Henry Ford famously said, “Quality means doing it right when no one is looking.” The same can be said about company culture. Fostering a positive brand experience both inside and outside the organization can be almost invisible, because – when done well – it’s an integrated and holistic element of a brand’s identity and promise. When done poorly, however, it’s the most obvious thing in the world to employees and customers, alike. One scroll through the social media landscape and it’s evident to even the casual observer that there are some shining stars and some D-students in the culture classroom.
Why does culture matter so much if your product or service is stellar? In short, your product or service cannot be stellar without culture to back it up. Brands that want to flourish should have their attention focused squarely on creating and developing a positive culture. According to a 10-year long study on employee engagement and company results by Queen's University Centre for Business Venturing, organizations that fostered an engaged culture saw a 65% greater share-price increase, 26% less staff turnover, 15% greater employee productivity, and 30% greater customer satisfaction levels.
Bad culture – once the hushed secret of the corporate world – now has the ability to ruin a brand’s reputation both inside and outside corporate walls. What used to be whispered gossip among job-seekers is now out in the open with platforms like Glassdoor inviting direct employee feedback about what it’s really like to work for an organization. Whose supervisor micromanages them? Does a company care about work-life balance and job satisfaction? What company provides continual training, fosters brand buy-in and helps employees feel part of the overarching mission? One search tells all.
At the same time, the internet also ushered in customers giving direct feedback about their brand experience through Google and Yelp reviews in addition to communicating directly with brands about their products and services via social media. Thanks to the internet, a brand’s dirty (or clean) laundry is all out there for the world to see. Just ask any of the brands on The 9 Most Cringeworthy Brand Fails or The 10 Worst Companies To Work For lists. Once something quietly handled by HR, culture is now part-and-parcel of every brand touchpoint – identity, product, reputation, and experience.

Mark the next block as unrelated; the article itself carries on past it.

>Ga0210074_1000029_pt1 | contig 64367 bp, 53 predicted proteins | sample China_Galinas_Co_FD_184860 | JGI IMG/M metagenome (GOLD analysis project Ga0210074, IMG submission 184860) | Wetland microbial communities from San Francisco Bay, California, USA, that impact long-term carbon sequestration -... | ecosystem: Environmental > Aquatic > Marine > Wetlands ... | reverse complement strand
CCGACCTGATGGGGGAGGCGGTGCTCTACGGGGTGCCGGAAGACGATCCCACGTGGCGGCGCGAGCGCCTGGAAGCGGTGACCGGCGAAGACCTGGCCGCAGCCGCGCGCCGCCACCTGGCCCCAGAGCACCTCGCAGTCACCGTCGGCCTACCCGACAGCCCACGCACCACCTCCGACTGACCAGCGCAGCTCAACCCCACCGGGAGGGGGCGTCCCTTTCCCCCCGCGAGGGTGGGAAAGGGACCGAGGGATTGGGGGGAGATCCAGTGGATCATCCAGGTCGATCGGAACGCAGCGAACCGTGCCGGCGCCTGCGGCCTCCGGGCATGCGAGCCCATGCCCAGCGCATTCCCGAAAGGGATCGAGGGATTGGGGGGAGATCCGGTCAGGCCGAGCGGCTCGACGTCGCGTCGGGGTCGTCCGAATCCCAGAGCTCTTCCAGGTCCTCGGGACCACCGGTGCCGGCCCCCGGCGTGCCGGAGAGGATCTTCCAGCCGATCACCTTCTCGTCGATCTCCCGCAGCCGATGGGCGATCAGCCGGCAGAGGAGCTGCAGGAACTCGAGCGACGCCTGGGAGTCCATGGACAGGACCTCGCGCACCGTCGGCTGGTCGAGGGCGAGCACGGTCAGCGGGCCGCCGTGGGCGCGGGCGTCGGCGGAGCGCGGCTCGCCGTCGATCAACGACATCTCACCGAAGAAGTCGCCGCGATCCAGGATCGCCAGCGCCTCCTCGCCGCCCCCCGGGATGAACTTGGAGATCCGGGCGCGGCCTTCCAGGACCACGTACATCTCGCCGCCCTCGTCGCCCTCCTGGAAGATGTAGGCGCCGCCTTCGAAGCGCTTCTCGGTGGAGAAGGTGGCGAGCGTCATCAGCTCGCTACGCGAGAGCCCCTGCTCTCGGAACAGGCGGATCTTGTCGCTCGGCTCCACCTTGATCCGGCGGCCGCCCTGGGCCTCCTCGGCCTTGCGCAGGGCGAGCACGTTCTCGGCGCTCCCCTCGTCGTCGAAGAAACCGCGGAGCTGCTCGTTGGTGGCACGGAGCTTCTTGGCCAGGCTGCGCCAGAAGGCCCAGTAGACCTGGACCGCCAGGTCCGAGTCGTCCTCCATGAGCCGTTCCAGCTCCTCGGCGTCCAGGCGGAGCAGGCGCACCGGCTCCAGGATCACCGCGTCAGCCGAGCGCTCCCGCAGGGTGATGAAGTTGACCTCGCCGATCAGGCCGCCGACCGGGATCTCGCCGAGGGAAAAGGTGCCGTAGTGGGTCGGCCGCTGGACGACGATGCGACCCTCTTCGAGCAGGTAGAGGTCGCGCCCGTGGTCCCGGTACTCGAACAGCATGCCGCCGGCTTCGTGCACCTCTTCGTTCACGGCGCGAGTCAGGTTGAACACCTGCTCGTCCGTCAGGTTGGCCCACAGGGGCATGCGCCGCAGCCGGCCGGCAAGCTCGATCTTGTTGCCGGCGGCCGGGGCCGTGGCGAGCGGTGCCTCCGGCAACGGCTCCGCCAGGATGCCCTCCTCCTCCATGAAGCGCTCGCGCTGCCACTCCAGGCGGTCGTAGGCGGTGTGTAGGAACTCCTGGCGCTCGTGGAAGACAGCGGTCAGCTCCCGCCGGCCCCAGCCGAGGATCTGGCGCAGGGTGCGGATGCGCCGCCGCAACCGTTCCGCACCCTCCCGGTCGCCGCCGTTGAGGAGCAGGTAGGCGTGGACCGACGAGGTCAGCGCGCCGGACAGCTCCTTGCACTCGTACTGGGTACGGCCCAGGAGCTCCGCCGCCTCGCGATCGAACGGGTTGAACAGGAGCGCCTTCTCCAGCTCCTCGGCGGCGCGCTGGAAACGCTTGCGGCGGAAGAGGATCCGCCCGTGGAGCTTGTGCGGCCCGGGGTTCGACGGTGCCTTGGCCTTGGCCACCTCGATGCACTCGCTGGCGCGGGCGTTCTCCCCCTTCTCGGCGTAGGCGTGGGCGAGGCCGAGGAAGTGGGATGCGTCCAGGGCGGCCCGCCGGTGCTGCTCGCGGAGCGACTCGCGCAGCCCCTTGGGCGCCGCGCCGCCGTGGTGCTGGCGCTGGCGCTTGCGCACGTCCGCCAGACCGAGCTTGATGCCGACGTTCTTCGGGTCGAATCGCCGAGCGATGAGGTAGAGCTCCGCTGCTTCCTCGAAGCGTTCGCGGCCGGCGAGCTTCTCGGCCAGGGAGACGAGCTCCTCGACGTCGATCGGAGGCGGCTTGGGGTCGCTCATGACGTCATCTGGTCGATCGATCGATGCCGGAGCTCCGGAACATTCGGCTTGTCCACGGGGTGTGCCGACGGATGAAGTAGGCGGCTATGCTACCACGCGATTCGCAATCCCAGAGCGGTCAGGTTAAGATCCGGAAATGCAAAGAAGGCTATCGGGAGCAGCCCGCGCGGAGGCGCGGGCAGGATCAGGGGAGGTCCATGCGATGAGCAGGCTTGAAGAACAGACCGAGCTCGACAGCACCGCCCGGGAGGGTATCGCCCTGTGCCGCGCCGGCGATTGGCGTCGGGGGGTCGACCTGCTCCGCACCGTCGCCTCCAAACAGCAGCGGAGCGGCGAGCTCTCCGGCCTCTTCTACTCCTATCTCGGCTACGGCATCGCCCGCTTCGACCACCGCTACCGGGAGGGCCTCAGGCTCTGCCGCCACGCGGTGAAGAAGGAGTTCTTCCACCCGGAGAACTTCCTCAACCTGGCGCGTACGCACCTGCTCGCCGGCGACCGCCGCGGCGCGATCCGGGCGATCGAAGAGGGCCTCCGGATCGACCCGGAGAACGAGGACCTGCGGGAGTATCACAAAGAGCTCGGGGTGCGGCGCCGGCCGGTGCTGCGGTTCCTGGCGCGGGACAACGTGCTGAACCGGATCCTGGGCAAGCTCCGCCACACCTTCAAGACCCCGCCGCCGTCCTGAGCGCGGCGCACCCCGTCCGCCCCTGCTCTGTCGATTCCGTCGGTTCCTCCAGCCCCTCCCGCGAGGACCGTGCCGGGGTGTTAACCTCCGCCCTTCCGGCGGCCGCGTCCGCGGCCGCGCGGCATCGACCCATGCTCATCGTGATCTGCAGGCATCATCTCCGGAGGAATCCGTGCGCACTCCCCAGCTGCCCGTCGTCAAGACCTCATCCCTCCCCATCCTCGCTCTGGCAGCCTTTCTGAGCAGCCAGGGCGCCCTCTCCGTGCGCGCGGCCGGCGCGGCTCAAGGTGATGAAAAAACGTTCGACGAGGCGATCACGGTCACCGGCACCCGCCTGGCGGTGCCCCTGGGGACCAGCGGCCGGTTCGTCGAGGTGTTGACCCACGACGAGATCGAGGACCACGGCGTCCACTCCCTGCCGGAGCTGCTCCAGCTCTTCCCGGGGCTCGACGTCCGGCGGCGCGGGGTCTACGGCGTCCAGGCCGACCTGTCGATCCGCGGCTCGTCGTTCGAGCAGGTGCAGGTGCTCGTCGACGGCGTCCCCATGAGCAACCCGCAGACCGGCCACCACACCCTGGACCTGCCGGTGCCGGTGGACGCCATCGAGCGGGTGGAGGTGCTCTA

While ideally culture should be foundational and ongoing, most brands usually have a triggering event that shines a spotlight on the pressing need for developing and deploying culture programs within their organizations. One of those occurrences is often a rebrand or retail renovation. Rebecca Doepke, Adrenaline's Director of Culture, says, “When we're talking about changing retail environments, I think that presents large challenges for clients. It’s a great new space, but how are employees going to use it and how will it translate into a better customer experience? Staff needs training and immersion in the environment. It's a big shift for any brand’s staff.”
“We partnered with Adrenaline to redesign our branches to provide a consistent customer experience. As we addressed our facilities and branch technology, we were also transitioning to a universal banker model. This was a lot of change for our employees and customers. The culture transformation program has been a tremendous resource. Scripting and role-playing exercises have equipped employees to convert many customers who were leery of change into brand loyalists.”
- Woodie Tipps, EVP and Chief Retail Officer, Citizens National Bank
Particularly with a new physical retail space, employees can feel nervous about their jobs and roles. Jules Hefley, Adrenaline’s Vice President and Senior Account Executive, says, “In a lot of ways employees can feel like things may be taken away, especially if the operational model is changing dramatically. They may no longer have their own office and they’re being asked to behave differently. So, the culture piece – that retail immersion – is really about empowerment. The goal is to have the staff understand why these transformations are happening, so they can embrace change and truly serve as brand ambassadors.”
The other big challenge for brands is that there are no cookie-cutter solutions to developing and deploying a cultural program. Each brand has individual culture needs that should be aligned and authentic. In retail immersion, how the space is designed and how the staff operate in it go hand-in-hand. Jules Hefley says, “In Retail Experience Design, we help brands understand functionality and staffing. In any retail store, there's an attract zone calling customers in, then they flow and experience as they move through the space. What we help brands do is design and train to those zones.”
At the forefront of all brand culture programs is an understanding of how a brand wants a customer to experience the retail environment and the brand offerings. The next step is training employees for their roles and responsibilities to that ideal brand experience. Rebecca Doepke says, “We believe the employee is our clients’ most valued asset in delivering brand promise and cultural experience to customers on a daily basis. We tailor programs – be they Brand, Leadership or Retail Immersion – to suit each client’s desired brand, environment, employee and customer experience.”
In our next installment on creating culture, we will look at the dynamic challenges and processes brands go through to develop impactful and responsive culture programs. To learn more, reach us at firstname.lastname@example.org.